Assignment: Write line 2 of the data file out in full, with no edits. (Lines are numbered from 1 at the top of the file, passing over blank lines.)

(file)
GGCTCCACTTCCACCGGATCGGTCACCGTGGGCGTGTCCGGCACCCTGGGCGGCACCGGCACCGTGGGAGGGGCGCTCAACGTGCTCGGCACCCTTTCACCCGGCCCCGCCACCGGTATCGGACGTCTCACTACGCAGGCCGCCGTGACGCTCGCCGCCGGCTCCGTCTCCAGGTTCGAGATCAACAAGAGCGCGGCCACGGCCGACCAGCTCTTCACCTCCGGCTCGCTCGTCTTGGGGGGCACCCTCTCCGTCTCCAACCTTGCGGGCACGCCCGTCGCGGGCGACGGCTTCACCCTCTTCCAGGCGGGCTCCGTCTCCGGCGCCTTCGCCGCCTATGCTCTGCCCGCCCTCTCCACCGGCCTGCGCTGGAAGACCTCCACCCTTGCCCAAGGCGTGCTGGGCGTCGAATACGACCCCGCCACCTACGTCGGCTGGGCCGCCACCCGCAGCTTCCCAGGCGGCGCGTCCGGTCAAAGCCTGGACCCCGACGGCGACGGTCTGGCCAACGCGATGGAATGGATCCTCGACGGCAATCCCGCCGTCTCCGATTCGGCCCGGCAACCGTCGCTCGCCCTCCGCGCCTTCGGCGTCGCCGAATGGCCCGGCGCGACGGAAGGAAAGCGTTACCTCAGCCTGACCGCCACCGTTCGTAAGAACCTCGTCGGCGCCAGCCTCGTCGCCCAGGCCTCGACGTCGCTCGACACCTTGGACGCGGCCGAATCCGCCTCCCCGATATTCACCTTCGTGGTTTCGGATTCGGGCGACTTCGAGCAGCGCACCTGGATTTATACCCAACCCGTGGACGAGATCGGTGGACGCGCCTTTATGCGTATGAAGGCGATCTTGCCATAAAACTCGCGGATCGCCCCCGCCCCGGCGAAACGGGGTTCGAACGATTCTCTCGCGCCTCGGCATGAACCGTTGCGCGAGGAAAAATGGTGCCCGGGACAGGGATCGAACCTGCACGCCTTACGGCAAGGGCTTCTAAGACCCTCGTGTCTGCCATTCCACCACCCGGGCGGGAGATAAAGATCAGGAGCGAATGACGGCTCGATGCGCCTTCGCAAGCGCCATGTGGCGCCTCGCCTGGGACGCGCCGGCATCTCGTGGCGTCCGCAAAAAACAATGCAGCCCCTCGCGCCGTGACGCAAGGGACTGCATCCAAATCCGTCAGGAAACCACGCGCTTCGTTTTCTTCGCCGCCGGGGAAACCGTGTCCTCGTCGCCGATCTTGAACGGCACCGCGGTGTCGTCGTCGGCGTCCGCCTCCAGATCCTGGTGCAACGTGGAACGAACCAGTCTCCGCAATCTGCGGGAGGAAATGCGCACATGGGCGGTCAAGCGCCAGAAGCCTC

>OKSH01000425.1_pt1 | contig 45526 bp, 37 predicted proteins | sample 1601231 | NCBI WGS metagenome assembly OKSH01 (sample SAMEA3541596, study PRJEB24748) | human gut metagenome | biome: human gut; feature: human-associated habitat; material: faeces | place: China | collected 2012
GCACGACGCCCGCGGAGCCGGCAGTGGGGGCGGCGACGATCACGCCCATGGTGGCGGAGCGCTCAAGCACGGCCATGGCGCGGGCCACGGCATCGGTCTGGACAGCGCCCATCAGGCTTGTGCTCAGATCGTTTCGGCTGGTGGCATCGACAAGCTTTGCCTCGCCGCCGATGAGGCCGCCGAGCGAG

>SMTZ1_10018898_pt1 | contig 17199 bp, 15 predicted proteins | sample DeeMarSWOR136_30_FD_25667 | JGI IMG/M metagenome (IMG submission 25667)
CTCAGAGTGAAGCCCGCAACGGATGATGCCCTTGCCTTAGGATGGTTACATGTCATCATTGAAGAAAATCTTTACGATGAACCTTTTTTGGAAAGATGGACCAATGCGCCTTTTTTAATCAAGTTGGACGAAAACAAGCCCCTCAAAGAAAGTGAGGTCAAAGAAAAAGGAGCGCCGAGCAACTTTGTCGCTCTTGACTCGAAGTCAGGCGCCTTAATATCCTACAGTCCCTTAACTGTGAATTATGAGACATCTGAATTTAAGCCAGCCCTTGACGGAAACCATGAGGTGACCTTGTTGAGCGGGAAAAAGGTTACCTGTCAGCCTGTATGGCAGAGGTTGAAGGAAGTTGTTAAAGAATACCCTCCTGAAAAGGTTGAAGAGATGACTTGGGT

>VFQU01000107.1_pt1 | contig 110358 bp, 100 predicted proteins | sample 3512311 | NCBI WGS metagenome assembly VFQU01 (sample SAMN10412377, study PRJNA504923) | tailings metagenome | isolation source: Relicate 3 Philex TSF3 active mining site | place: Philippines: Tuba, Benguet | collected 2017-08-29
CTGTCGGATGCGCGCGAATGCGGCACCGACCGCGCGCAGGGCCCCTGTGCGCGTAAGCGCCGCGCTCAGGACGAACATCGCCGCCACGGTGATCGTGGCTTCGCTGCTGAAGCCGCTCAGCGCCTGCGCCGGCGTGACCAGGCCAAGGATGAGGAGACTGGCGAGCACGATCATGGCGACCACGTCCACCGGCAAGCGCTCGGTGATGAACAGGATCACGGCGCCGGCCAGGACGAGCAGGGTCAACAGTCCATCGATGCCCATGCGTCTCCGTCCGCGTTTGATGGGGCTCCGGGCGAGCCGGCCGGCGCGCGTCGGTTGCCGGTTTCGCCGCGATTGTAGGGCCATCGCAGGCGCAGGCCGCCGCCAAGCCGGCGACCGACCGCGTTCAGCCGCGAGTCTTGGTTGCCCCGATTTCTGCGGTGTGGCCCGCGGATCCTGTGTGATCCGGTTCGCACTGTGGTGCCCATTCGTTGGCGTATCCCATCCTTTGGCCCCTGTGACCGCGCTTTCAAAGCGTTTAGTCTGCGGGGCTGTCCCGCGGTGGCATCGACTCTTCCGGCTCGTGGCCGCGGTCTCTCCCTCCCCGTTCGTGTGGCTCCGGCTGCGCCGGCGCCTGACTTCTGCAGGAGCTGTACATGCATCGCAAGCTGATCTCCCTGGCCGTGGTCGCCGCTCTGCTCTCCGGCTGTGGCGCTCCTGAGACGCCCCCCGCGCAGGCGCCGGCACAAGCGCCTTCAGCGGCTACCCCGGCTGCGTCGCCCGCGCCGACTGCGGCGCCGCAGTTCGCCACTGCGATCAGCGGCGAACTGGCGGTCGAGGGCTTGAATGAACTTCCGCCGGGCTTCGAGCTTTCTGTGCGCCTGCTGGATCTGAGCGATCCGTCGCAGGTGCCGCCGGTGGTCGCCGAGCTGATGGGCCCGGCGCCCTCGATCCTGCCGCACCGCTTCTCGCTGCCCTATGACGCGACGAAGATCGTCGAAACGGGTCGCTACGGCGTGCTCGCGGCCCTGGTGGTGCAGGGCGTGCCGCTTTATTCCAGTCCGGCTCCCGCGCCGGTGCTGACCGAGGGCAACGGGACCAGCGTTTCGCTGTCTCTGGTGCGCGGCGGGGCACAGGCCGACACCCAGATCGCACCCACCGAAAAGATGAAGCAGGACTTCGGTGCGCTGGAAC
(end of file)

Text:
>OKSH01000425.1_pt1 | contig 45526 bp, 37 predicted proteins | sample 1601231 | NCBI WGS metagenome assembly OKSH01 (sample SAMEA3541596, study PRJEB24748) | human gut metagenome | biome: human gut; feature: human-associated habitat; material: faeces | place: China | collected 2012